Selfishly serving

There’s really no such thing as selfless or selfish.  Even those who “selflessly” dedicate themselves to the service of others do so because it makes them feel good.

Perhaps we need new words that recognize that everything we do is out of self-interest, but we can still feel good about serving ourselves and others.  Selfish and selfless imply that someone loses.

Or perhaps we could see certain kinds of selfishness as a virtue, and feel good serving others and ourselves and know that it doesn’t have to come at anyone’s expense.

The best tools I’ve found for getting through difficult times

BREATHWRK: Very simple, guided breathing exercises to change your physiology and help de-stress, oxygenate, and focus.   https://www.breathwrk.com/perform

HOME GYM EXERCISES: I’m guessing you don’t need convincing on the value of exercise. No need for an actual home gym or equipment for this workout:  https://www.youtube.com/watch?v=LoIG7LlU6a8

CONNECT WITH FRIENDS: Connection with those we love boosts our mood, deregulates the stress response, and actually improves your immune system.  For friends and family not nearby use Zoom.   https://zoom.us/download

HUMOR: Read or watch anything you find funny.  Laughter truly is the best medicine for your body.

My humble advice in trying times

In uncertain, even devastating times, it’s easy to get caught up in how surreal life feels when we see how quickly things can deteriorate.  I’m not a therapist and am not trying to play on the Internet.  Just some humble advice for friends coping with the pandemic or any hardship.

DON’T PANIC – Panicking has never improved a situation. Sometimes even over-reactions are appropriate, but panic has never caused anything good to happen to our health, economy, or ability to help others.  Do your best to stay grounded.
CREATE A PLAN – Spend the time you need in disbelief, denial, and anger about your circumstance.  It’s warranted. But then accept reality.  Focusing on a plan is the fastest path to feeling more in control.
OBSESS ONLY OVER THINGS YOU CAN CONTROL – This is smart advice regardless of circumstances. Getting mad at the weather simply diverts resources that could be better spent elsewhere.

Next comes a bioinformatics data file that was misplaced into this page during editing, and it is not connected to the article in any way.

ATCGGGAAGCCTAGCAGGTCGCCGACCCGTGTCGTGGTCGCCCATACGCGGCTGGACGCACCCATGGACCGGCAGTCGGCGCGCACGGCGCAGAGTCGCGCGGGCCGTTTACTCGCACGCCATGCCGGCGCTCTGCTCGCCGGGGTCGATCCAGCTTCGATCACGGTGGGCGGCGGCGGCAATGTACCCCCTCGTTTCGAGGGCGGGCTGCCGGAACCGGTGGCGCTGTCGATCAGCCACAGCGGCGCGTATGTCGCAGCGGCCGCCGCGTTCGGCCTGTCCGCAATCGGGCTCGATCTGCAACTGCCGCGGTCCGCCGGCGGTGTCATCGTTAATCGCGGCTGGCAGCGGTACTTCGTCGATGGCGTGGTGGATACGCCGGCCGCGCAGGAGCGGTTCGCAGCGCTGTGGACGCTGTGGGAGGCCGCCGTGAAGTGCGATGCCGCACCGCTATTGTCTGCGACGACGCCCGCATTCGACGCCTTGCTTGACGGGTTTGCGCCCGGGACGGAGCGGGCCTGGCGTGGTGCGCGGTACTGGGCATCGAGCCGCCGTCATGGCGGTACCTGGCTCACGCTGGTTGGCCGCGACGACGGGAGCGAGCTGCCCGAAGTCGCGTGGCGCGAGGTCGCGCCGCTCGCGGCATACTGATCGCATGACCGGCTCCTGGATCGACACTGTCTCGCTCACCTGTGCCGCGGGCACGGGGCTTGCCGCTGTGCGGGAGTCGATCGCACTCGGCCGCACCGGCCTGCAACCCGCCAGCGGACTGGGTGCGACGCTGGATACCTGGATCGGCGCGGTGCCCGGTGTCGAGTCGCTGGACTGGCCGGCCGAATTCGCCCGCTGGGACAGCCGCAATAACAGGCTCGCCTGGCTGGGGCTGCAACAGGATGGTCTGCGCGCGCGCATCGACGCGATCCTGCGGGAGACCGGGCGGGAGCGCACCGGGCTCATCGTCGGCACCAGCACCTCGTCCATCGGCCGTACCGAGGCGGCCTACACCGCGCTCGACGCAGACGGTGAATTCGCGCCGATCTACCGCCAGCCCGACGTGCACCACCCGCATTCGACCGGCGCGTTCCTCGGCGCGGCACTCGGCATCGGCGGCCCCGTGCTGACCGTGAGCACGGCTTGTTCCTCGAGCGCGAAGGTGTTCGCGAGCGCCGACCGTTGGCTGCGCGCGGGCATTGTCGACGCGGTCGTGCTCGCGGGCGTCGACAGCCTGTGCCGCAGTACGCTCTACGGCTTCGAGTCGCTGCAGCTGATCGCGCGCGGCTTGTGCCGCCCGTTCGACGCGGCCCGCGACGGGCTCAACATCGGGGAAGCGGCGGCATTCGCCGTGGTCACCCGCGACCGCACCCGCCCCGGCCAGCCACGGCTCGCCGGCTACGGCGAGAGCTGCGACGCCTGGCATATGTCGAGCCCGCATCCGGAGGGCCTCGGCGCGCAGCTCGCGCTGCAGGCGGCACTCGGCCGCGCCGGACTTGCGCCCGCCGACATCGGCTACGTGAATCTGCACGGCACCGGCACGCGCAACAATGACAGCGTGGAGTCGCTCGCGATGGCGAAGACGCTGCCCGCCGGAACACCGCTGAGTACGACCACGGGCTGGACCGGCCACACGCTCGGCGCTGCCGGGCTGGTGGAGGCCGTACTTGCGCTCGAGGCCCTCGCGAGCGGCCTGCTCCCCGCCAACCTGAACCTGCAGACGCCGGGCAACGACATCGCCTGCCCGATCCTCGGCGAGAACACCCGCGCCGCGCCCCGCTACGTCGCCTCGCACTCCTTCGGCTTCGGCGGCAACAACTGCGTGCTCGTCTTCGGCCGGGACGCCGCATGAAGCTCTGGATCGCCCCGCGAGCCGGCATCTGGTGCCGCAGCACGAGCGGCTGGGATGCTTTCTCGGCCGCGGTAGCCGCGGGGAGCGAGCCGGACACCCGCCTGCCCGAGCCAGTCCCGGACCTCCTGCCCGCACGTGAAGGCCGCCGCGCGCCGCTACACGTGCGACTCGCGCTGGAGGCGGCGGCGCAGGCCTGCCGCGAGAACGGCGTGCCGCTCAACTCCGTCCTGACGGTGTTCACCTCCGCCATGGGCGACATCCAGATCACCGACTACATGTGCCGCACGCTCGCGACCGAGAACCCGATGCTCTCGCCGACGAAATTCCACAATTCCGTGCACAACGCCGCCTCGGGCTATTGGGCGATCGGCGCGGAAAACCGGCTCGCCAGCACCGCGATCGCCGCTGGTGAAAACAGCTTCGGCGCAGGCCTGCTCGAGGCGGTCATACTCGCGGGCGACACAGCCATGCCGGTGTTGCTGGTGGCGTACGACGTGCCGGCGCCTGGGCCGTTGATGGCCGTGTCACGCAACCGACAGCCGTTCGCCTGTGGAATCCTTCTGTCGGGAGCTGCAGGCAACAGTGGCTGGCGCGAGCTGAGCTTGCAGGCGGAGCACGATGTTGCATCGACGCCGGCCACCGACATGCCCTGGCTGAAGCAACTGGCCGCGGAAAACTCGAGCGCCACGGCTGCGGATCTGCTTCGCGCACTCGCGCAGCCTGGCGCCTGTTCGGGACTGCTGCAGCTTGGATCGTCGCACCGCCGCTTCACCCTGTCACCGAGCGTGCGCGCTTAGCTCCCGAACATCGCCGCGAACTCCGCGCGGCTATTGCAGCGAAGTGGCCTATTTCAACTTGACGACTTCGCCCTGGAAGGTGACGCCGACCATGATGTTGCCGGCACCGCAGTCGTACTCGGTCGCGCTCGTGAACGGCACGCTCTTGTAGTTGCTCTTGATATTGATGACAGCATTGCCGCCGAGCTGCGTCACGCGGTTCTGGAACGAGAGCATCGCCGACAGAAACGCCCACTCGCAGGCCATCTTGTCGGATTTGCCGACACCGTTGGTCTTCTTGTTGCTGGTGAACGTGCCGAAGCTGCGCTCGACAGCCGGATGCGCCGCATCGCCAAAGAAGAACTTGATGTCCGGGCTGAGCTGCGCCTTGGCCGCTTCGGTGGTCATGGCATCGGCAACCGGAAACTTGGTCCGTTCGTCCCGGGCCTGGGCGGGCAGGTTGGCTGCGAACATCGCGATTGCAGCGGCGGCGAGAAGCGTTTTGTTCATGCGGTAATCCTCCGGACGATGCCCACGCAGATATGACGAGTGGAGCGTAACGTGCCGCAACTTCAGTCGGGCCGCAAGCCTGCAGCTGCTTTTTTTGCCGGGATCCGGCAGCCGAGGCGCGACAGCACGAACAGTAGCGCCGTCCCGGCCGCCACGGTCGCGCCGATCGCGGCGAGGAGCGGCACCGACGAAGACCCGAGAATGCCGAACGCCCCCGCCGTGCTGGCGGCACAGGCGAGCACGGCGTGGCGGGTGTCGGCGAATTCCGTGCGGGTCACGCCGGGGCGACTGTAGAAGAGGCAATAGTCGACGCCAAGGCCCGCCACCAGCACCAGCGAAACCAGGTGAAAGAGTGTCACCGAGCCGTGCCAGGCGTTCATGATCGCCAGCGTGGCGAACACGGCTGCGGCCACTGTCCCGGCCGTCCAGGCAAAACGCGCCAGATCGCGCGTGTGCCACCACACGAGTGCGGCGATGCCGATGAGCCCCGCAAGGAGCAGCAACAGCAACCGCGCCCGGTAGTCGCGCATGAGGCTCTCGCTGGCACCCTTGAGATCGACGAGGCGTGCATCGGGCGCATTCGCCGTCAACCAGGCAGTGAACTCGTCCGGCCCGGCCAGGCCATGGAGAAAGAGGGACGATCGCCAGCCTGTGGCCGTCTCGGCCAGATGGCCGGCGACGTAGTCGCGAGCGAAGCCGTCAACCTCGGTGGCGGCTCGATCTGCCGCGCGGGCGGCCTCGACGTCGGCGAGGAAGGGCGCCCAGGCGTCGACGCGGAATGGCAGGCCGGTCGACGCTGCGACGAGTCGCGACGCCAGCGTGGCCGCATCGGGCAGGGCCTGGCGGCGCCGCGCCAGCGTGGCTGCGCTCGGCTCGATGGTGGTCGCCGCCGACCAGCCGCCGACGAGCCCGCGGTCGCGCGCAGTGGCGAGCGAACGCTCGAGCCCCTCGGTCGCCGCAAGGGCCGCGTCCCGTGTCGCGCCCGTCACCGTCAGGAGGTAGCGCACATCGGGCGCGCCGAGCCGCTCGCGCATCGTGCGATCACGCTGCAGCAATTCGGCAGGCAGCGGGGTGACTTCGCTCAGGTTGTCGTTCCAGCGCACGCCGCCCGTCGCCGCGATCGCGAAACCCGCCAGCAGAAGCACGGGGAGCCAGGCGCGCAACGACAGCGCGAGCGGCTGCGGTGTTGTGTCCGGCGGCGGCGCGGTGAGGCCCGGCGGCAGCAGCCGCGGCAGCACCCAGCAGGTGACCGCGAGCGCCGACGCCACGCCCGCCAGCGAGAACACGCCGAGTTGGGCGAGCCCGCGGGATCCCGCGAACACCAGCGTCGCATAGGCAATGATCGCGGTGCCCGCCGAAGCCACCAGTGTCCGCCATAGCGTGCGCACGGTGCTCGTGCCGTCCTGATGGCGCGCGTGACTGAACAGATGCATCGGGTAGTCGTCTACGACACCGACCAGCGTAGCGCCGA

DO THE BEST YOU CAN – WITH WHAT YOU HAVE – FROM WHERE YOU ARE – Read that again slowly.  Commit to taking inventory, using resources you do have, and moving forward.

Leadership goal

I believe that your job as a leader is to create an environment where people can absorb the knowledge of the leader, the group, and as much collective human wisdom as possible.  But it shouldn’t stop there…

Ultimately when you’re gone, people should feel blessed that they had you, more than they feel wounded because they no longer do.  So the true test of leadership is that the people you led can not only get by, but deliver better results than you.  Without you.

Prioritizing action

Some of us who are intellectually curious, voracious readers are constantly consuming information.  It’s natural to want to stay on top of breaking news, trends, and learn new things.  But we’ll never have “all” the info.  And many times we’ve already consumed enough to determine a reasonable course of action.

Here’s something I’m working on for myself, that may be helpful to others:  assuming I already have reliable info on any topic (a pandemic, water consumption, sugar intake, sleep…) I force myself to change my behavior based on what I learned before consuming more.

Tricking yourself into doing what you should

Psychologists call it temptation bundling when we pair something we want to do with something we know we should do.

I want to listen to a podcast or newly released live music, so I make sure I commit to doing it only while I’m running, cleaning the house, doing mindless administrative tasks, or anything else that feels more like a “should”.

Pairing wants with should’s is an effective psychological hack, because you can actually look forward to the activity and be productive.

Productivity hack: batching

Batching is reserving a block of time to complete similar tasks, rather than doing them arbitrarily. You’ll be better focused and you’ll reduce the stop/start transition time.

We already do this with shopping – we create a list rather than driving to the store every time we want an apple.  But most don’t think to do this with things like bills – we pay sporadically or as they come in (or the day they’re due), rather than in one 10-minute block every other week.

You’ll find you spend less time rushing if you batch email time, phone calls, reading, accounting, studying/learning, creating/writing, cooking and any other tasks worthy of your time.